Can’t exercise injured muscle? The study offers a way to offset this

Strengthening the opposite side of your body can stop it from wasting away.

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Injury sometimes causes a body part to be disabled, causing unused muscles to weaken and lose their mass and strength, which can have a huge impact on people’s lives. A new study may have found a way to offset or even protect against this — and it doesn’t even involve the affected body part at all.

Unrelated to the damaged body part, a recent Edith Cowan University (ECU) study may have discovered a strategy to mitigate or prevent this.

Resistance training will cause the identical muscle on the opposite side of the body to build strength in the same way that it did in the one limb. This is known as the cross-education effect.

One specific form of muscle contraction that was found to be the most efficient is the study’s major finding.

36 sedentary young men were placed in ET, CT, or the control group. Their non-dominant arms were immobilized for three weeks. During the immobilization period, ET and CT groups performed 5 sets of 6 dumbbell curl eccentric-only and concentric-only contractions, respectively, at 20-80% of maximal voluntary isometric contraction (MVCiso) strength over six sessions.

MVCiso torque, root-mean-square (RMS) of electromyographic activity during MVCiso, and bicep brachii muscle cross-sectional area (CSA) were measured before and after immobilization for both arms.

The strength of the arm that the cast had immobilized decreased by more than 15% in the control group after the cast was removed. However, the immobilized arm’s muscle strength showed little to no decline in those who lifted weights.

The CT saw muscle strength reduced to 4 percent, but interestingly, muscle strength increased by 4 percent for the ET group, showing a stronger cross-education effect.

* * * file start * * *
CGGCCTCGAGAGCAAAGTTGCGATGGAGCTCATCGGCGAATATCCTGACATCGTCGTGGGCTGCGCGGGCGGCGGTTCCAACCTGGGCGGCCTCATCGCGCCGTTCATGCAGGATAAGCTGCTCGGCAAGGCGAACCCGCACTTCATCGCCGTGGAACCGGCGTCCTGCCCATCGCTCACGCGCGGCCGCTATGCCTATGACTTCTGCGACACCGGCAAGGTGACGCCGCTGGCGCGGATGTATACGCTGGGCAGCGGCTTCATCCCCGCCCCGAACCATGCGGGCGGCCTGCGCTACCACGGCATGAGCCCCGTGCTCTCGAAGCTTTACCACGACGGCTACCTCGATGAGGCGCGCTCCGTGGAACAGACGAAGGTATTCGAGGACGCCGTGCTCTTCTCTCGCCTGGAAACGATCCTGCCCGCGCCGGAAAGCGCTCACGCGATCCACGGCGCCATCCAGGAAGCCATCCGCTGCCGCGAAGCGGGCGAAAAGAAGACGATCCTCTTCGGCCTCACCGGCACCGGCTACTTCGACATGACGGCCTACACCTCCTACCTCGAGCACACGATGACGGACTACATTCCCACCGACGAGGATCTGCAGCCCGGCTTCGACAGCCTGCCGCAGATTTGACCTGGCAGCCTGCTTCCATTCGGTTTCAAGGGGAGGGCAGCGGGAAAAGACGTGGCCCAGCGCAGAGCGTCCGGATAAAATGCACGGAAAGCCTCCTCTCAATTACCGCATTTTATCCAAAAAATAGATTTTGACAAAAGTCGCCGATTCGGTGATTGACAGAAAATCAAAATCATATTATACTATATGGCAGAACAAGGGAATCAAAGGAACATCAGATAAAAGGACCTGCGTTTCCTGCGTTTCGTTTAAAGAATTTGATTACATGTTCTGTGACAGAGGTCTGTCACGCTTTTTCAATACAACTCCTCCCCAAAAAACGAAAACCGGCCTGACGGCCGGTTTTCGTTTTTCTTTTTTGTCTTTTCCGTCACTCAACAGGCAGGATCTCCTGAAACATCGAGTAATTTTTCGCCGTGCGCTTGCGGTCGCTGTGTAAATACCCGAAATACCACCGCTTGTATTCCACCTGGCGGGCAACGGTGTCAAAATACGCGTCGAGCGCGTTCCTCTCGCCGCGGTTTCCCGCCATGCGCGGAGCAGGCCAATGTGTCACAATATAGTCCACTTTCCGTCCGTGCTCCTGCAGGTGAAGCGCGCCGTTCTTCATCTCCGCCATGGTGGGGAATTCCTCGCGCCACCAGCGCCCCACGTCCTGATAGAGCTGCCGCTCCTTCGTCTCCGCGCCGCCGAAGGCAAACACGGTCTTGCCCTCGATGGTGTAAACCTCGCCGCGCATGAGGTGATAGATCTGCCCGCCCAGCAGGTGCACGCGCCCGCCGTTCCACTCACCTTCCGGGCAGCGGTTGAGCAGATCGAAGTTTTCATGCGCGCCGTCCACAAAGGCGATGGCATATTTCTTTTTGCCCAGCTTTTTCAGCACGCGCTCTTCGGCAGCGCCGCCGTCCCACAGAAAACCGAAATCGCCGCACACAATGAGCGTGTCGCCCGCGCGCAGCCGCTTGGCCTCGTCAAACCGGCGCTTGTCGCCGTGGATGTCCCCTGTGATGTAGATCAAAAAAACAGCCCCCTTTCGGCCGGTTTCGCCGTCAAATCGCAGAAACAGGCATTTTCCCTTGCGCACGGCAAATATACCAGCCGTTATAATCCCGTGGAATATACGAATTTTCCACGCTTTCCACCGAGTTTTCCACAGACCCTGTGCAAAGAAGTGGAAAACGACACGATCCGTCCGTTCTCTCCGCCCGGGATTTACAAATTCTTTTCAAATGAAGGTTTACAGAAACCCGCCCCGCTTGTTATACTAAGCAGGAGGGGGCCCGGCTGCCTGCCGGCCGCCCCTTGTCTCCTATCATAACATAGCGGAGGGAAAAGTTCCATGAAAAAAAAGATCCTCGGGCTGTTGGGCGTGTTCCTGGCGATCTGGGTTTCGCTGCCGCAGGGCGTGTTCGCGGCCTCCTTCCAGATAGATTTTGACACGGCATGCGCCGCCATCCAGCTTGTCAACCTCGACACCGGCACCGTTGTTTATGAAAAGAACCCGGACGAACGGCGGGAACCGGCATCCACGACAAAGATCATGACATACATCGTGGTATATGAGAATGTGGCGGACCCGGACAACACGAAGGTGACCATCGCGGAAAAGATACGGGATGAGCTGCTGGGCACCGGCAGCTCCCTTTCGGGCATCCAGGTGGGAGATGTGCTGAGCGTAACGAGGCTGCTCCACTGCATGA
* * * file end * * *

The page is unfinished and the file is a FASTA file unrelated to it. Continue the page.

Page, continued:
Scientists also measured the size of the muscle in the arm that was immobilized.

While concentric and eccentric muscle contractions with the opposite arm prevented muscular atrophy in the immobilized arm, the control group experienced a 12% reduction in muscle size.

Amazingly, no losses in muscle size were seen for the ET group, while the CT group’s muscle size shrank by 4%.

Following removing the cast, each participant engaged in 30 eccentric contractions of the elbow flexors (30EC) using the immobilized arm. Several indicators of indirect muscle injury were measured before, immediately after, and for five days after 30EC.

The control group showed severe muscle soreness and strength loss after the exercise, while the concentric group showed far less damage.

Again, the eccentric group saw the best results, providing a protective effect strong enough for peak muscle soreness to be reduced by 80 percent compared to the control group and 40 percent of the concentric group.

Lead researcher Professor Ken Nosaka noted“These results supported previous ECU research highlighting the benefits of eccentric exercise.”

“We already know eccentric muscle contractions appear to be the most effective at promoting muscle strength and size gains — even in very small doses.”

“It is important to investigate whether this latest study’s results are replicated for other muscles and whether eccentric resistance training is effective when dealing with immobilization in real injuries, such as ligament sprains or tears, bone fracture, and post-surgery. However, healthcare providers can recommend resistance training — and eccentric contractions in particular — to minimize the negative effects of immobilization and hopefully lessen its impact on people’s lives.”

Journal Reference:

  1. Chen, Trevor C et al. Effects of Unilateral Eccentric versus Concentric Training of Non-Immobilized Arm During Immobilization. Medicine & Science in Sports & Exercise. DOI: 10.1249/MSS.0000000000003140